Bayesian Causal Inference With Intermediates
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Comment, Leah Andrews
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CitationComment, Leah Andrews. 2019. Bayesian Causal Inference With Intermediates. Doctoral dissertation, Harvard University, Graduate School of Arts & Sciences.
AbstractCausal inference from observational data can be complicated for a number of reasons, including complex functional forms for covariates, partially missing or wholly unmeasured confounders, and truncating events which obscure effects on the outcome of interest. In these instances, it can be useful to look at that intermediate variables to disentangle the causal effect of a treatment or exposure on the primary outcome of interest. Moreover, the intermediates can themselves become outcomes of interest as they become targets of public health intervention or metrics for quality of care.
This dissertation explores the use of intermediate variables in two settings. In Chapter 1, we introduce a data-driven sensitivity analysis method. This Bayesian data fusion (BDF) procedure synthesizes information across multiple data sources to correct for confounding by a variable which is unmeasured in the main data set. We demonstrate this method for unmeasured exposure-induced mediator-outcome confounding in the context of Black-White racial disparities in colorectal cancer.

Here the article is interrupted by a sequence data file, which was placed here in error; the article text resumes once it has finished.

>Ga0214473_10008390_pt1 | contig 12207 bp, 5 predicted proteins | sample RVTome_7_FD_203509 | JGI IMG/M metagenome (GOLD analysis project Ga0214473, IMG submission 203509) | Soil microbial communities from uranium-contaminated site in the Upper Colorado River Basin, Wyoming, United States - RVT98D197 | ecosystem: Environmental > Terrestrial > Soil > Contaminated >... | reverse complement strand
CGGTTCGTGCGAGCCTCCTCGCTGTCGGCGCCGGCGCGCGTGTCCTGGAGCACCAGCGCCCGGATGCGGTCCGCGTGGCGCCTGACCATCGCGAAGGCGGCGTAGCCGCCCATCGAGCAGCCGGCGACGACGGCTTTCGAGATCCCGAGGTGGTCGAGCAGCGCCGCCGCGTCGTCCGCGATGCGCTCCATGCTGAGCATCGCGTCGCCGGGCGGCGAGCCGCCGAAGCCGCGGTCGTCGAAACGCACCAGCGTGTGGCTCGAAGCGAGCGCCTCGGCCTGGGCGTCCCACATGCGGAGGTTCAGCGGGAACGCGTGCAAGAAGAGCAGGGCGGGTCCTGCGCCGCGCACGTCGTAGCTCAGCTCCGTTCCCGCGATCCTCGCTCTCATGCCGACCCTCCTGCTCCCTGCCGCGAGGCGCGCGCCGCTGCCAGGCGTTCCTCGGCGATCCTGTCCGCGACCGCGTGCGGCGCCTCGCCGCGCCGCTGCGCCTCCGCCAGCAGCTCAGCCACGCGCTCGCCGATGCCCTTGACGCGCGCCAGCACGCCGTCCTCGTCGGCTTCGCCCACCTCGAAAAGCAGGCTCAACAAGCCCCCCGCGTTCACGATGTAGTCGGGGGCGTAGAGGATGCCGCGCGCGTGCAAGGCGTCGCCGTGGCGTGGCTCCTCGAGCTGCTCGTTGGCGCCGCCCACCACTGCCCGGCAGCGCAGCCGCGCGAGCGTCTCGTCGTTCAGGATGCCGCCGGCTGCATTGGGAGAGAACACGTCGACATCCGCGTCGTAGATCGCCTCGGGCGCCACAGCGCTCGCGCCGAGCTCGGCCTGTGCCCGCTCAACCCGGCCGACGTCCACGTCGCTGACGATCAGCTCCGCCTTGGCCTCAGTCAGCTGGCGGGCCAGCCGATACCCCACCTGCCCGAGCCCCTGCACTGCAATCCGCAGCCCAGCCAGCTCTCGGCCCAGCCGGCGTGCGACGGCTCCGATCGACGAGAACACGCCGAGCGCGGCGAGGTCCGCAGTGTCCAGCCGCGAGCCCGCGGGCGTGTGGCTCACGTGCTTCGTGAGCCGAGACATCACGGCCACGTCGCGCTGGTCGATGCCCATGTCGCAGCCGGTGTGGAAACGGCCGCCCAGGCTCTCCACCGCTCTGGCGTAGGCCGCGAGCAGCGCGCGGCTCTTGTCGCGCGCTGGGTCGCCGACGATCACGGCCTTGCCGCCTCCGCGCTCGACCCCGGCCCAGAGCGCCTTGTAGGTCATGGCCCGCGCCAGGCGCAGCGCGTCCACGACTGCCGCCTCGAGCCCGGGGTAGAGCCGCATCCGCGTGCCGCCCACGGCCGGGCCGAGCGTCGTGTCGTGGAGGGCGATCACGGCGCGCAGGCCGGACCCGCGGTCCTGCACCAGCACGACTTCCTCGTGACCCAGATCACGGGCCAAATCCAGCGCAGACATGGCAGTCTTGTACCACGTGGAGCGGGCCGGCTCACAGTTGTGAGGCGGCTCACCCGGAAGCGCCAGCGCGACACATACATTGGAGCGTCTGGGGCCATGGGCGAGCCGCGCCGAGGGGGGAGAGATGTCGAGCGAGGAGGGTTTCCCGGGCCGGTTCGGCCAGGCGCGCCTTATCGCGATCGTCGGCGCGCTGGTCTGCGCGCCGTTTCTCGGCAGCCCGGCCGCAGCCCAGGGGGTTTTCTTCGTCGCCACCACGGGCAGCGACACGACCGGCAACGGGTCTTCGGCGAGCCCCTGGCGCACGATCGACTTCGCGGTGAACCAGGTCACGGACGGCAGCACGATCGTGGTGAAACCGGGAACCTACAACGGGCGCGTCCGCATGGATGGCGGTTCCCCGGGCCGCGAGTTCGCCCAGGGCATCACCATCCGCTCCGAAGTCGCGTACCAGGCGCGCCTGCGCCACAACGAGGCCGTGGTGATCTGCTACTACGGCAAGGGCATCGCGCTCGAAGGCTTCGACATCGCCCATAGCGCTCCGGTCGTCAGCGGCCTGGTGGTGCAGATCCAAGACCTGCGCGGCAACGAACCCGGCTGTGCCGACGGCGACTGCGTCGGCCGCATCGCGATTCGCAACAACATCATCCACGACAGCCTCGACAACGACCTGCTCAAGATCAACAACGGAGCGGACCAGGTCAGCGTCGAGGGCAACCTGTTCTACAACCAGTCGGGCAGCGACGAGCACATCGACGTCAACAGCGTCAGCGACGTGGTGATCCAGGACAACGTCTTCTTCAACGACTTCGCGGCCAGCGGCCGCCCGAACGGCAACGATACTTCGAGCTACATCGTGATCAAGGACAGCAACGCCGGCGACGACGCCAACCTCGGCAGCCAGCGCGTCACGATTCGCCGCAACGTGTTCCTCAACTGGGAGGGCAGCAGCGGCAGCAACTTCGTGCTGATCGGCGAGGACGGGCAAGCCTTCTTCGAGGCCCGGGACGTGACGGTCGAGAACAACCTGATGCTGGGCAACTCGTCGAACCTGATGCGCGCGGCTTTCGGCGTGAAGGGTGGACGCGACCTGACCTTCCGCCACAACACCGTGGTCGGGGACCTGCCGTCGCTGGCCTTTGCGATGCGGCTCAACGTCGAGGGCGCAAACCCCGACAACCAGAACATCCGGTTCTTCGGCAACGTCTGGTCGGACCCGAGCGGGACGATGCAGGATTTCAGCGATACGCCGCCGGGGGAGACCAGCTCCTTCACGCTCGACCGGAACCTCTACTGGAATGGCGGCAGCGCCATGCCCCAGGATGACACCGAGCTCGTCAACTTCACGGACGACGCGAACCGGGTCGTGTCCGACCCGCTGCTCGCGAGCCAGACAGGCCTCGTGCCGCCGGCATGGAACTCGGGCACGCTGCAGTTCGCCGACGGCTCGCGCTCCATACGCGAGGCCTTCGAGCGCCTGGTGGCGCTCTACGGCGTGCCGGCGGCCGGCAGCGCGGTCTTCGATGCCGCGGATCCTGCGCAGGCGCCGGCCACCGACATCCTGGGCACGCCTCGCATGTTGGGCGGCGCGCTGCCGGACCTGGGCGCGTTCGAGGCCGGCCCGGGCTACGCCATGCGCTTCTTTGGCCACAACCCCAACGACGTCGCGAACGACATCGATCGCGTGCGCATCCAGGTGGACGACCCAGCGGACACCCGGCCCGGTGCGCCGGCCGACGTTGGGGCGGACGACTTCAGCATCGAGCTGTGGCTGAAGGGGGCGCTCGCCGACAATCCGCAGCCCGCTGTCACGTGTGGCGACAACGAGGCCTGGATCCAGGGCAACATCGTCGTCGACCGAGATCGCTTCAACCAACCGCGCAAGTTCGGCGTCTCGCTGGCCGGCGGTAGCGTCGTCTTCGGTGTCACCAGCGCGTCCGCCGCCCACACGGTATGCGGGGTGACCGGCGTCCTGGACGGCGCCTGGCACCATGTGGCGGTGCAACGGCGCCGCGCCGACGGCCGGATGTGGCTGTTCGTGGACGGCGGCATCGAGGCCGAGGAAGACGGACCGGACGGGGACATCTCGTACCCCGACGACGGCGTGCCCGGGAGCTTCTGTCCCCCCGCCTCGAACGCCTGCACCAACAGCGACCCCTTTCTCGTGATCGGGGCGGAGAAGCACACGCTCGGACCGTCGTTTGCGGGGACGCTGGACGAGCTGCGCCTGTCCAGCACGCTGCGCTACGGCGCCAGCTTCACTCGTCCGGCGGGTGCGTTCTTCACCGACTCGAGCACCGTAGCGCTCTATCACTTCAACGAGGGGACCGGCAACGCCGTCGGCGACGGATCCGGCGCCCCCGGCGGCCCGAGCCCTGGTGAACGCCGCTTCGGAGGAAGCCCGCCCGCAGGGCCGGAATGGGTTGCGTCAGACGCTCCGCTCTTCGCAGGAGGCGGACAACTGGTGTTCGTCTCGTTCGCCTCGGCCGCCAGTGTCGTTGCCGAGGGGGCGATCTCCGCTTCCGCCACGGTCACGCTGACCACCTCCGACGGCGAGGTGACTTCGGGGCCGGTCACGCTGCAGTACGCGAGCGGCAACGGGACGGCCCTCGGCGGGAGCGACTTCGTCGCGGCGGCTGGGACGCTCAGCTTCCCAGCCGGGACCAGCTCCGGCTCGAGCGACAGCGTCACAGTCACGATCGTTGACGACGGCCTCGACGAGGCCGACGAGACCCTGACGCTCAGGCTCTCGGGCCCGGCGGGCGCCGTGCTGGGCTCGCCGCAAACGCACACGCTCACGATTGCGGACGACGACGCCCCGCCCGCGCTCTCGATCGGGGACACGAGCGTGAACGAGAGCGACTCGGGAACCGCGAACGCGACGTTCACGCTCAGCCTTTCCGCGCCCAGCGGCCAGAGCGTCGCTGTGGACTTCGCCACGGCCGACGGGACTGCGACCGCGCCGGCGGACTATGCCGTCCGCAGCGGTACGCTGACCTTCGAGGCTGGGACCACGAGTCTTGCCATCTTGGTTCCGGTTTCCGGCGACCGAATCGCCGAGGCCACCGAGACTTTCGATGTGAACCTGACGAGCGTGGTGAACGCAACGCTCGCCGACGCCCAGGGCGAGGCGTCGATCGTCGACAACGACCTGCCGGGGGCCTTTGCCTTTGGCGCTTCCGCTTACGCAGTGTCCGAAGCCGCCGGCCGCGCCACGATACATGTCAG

In Chapters 2 and 3, we turn to the problem of understanding hospital readmissions among late-stage pancreatic cancer patients. Readmissions are a common proxy indicator for quality of care, but they can be truncated by death in a problem referred to as semicompeting risks. Chapter 2 lays out a general causal framework for semicompeting risks that is rooted in principal stratification. We motivate two new causal estimands: the time-varying survivor average causal effect (TV-SACE) and the restricted mean survivor average causal effect (RM-SACE). We also introduce a Bayesian estimation procedure which accommodates individual-level latent frailties, and we demonstrate its application in an evaluation of home support among newly diagnosed pancreatic cancer patients.
Chapter 3 proposes a nonparametric estimation procedure for the TV-SACE and RM-SACE based on Bayesian Additive Regression Trees (BART), which allows for treatment effect heterogeneity with embedded interaction terms in the branches of the trees. With this newfound flexibility, we revisit the data analysis of Chapter 2 to understand how the changing composition of latent principal strata drives population-level effects and how heterogeneity informs individualized recommendations.
Chapter 4 concludes with a discussion of unifying themes and future research directions.
Citable link to this pagehttp://nrs.harvard.edu/urn-3:HUL.InstRepos:42029454
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